Most sports involve some level of physical risk, and Olympic contests are no exception. Although the injury rate is lower than that for some professional sports such as American football and soccer, about 10 percent of Olympians get hurt during their days at the games, either while training on site or in actual competition.

A total of 1,055 injuries were reported during the 2008 Summer Games in Beijing, according to a thorough study of injury reports by Lars Engebretsen of the University of Oslo in Norway. The insults ranged from fractured feet, dislocated shoulders and ruptured Achilles tendons to less traumatic but more prevalent ankle sprains and head contusions.

Of course, the circumstances that inflicted pain varied considerably. Engebretsen found that the fraction of injuries that took place during training was highest in table tennis, tennis, swimming, gymnastics, beach volleyball, equestrian, modern pentathlon and athletics. Injuries most often occurred during competition in boxing (no surprise), water polo, hockey, handball, weight lifting, baseball and judo.

Although we tend to think of collisions and falls as likely culprits, overuse of an athlete's muscles or joints caused more than 40 percent of the injuries in rowing, modern pentathlon, sailing, shooting, tennis, beach volleyball, triathlon, athletics, weight lifting, swimming and badminton. Contact with another athlete did cause more than half the injuries in boxing, judo, water polo, handball, taekwondo, wrestling and soccer.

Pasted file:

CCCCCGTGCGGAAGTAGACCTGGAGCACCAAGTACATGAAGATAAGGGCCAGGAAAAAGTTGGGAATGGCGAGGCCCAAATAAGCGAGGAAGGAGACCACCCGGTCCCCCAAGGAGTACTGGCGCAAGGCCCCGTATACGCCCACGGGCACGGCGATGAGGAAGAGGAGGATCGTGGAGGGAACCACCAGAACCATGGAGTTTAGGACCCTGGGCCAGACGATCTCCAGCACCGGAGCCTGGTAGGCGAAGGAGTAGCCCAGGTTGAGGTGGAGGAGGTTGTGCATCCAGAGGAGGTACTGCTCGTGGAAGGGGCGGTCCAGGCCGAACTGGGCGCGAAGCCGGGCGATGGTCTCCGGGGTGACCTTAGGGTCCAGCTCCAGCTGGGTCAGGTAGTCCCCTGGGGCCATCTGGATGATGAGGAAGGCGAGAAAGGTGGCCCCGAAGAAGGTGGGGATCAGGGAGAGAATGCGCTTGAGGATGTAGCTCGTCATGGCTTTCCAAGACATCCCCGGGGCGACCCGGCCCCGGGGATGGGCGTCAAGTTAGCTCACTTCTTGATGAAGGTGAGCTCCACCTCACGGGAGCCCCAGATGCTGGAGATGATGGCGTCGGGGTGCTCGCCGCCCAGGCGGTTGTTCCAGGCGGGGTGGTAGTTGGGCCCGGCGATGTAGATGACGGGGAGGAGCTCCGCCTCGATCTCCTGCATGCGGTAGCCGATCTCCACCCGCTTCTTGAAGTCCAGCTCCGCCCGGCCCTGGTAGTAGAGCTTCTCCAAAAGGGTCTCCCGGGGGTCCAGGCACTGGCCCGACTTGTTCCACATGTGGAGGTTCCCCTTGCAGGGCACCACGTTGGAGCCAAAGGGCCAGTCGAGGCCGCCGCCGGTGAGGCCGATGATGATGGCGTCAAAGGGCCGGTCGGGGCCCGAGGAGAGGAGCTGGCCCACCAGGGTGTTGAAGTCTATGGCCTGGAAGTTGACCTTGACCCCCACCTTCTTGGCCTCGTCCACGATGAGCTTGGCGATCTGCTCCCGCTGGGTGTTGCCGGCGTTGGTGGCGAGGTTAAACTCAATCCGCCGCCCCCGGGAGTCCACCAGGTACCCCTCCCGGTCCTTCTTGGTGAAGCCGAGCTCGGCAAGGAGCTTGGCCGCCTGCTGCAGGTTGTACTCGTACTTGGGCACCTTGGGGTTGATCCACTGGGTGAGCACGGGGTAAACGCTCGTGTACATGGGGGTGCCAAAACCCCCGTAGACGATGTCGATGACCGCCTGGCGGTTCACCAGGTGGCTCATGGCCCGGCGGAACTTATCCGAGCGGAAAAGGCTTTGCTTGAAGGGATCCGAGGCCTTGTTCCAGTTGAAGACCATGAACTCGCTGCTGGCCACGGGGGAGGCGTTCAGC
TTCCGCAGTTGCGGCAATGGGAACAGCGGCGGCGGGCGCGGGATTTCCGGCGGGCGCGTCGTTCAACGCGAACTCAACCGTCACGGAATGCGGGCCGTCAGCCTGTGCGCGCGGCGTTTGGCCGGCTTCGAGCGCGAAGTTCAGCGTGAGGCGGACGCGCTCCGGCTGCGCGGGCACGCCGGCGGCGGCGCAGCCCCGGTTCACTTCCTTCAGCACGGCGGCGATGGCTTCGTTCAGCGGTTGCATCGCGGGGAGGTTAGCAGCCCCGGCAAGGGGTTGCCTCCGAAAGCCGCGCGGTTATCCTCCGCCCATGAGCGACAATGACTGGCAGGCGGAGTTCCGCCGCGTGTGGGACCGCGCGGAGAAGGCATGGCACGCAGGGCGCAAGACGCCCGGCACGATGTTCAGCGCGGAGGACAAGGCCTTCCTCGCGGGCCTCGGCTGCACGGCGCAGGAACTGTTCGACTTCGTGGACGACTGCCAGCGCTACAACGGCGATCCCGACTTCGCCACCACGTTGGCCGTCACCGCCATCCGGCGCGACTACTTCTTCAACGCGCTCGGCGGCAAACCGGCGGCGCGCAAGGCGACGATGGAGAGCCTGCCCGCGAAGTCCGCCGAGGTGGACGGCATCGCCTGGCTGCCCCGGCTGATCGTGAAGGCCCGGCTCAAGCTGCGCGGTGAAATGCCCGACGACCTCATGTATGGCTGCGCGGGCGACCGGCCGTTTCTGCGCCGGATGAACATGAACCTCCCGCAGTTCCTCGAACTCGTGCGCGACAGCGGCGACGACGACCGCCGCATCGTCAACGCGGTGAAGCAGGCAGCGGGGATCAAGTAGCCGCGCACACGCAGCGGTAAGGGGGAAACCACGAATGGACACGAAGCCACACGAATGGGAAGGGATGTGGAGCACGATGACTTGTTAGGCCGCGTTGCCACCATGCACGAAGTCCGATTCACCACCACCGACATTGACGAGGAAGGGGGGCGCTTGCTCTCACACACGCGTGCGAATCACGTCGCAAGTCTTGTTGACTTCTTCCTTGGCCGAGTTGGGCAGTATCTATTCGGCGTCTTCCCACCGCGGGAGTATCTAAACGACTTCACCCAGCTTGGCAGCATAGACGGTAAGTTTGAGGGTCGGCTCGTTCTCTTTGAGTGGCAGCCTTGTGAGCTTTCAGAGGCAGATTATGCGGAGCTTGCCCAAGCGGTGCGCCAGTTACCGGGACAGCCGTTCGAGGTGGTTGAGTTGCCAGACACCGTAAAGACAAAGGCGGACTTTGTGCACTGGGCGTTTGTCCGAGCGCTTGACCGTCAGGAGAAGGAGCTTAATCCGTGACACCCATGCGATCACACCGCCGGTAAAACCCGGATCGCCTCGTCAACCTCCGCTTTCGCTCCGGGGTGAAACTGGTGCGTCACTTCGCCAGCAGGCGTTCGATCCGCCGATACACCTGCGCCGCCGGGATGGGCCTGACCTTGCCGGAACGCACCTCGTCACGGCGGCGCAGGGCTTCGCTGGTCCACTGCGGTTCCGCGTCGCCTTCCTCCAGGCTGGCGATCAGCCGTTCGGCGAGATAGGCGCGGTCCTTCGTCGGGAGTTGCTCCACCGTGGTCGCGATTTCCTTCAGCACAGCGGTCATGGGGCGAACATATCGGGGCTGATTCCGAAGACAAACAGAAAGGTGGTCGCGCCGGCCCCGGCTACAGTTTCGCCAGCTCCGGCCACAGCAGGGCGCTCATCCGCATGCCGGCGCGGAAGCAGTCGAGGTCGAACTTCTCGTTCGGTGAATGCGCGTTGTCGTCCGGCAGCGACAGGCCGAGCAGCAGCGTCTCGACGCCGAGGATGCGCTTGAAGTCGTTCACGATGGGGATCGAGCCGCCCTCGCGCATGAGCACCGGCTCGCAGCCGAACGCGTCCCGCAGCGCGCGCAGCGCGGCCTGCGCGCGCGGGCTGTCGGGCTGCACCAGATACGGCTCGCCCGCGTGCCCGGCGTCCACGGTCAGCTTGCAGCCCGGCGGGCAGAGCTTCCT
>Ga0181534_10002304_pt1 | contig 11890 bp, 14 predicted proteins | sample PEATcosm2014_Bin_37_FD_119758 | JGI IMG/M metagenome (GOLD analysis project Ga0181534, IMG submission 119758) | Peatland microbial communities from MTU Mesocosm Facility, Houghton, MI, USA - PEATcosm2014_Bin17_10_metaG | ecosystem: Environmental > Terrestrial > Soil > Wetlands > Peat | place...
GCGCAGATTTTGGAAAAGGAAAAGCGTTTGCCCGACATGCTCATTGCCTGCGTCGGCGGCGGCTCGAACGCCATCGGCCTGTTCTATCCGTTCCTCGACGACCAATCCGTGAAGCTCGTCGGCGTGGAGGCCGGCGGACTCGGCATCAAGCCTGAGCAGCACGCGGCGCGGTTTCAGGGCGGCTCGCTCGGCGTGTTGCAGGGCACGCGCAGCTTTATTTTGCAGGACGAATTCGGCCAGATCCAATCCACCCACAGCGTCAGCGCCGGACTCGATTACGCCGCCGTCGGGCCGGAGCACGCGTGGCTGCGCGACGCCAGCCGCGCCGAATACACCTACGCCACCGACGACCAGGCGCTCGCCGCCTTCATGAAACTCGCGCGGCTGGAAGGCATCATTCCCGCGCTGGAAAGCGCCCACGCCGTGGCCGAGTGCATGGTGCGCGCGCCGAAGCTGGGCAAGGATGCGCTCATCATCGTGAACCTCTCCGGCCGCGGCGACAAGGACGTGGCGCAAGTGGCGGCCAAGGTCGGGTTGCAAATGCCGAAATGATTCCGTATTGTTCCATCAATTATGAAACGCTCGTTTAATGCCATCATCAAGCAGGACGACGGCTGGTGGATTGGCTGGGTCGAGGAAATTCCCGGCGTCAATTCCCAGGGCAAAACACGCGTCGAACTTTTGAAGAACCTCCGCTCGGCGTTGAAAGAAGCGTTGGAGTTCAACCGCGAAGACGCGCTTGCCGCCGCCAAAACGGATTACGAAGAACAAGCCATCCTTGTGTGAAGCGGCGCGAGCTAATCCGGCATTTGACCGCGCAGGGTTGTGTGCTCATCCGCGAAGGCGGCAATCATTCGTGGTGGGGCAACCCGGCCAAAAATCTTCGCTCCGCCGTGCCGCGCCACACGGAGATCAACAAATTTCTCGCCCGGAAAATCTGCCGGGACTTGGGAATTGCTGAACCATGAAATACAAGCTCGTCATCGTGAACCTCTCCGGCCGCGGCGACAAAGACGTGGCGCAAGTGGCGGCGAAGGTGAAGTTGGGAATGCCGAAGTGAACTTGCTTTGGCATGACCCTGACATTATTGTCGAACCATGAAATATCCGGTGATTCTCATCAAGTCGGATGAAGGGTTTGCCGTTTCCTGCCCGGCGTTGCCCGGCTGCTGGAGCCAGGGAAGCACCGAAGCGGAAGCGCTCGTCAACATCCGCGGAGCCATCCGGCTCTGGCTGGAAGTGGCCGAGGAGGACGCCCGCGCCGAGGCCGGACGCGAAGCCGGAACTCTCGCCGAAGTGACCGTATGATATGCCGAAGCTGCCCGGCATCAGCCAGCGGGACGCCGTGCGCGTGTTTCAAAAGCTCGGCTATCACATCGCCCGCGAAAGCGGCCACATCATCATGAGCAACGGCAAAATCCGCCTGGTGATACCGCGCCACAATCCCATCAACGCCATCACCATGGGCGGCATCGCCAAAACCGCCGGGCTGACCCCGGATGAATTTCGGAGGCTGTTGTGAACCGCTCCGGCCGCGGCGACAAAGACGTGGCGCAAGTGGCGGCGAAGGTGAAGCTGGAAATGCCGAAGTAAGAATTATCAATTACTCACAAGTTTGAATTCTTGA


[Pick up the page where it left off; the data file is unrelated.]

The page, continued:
Severity varied, too, of course. Fractures were highest among taekwondo injuries (4.8 percent). The same sport also had the highest rate of dislocations or ruptures to tendons and ligaments (3.2 percent).

The Winter Olympics have fewer athletes overall, so fewer injuries were reported during the 2010 Games in Vancouver: 287. But the injury rate was 11.2 percent, a little higher than the 9.6 percent for the summer games.

The distribution of injuries varied much more widely among winter sports, too. In short-track speed skating, 28 percent of men were hurt but only 9 percent of women were. In snowboard cross, however, which involves frequent contact between boarders in a free-for-all downhill race, only 11 percent of male racers were hurt but an incredible 73 percent of female athletes were. Oddly, a surprisingly high proportion of injuries occurred during training runs, when a boarder was alone on a course, without competitors to raise the stakes. The high rate may just have been the result of fast slopes, according to Engebretsen.

Legs and arms and everything in between were compromised during the past two Olympics. But hockey players suffered by far the most facial damage, caused by flying pucks, swinging sticks and the occasional fight. Downhill skiers and snowboarders had the most head injuries. Concussions affected 7 percent of all winter athletes—twice as high as in the summer games.

Engebretsen will see how the statistics hold up in 2012. He is at the London Games, and he will be studying rates of illness as well.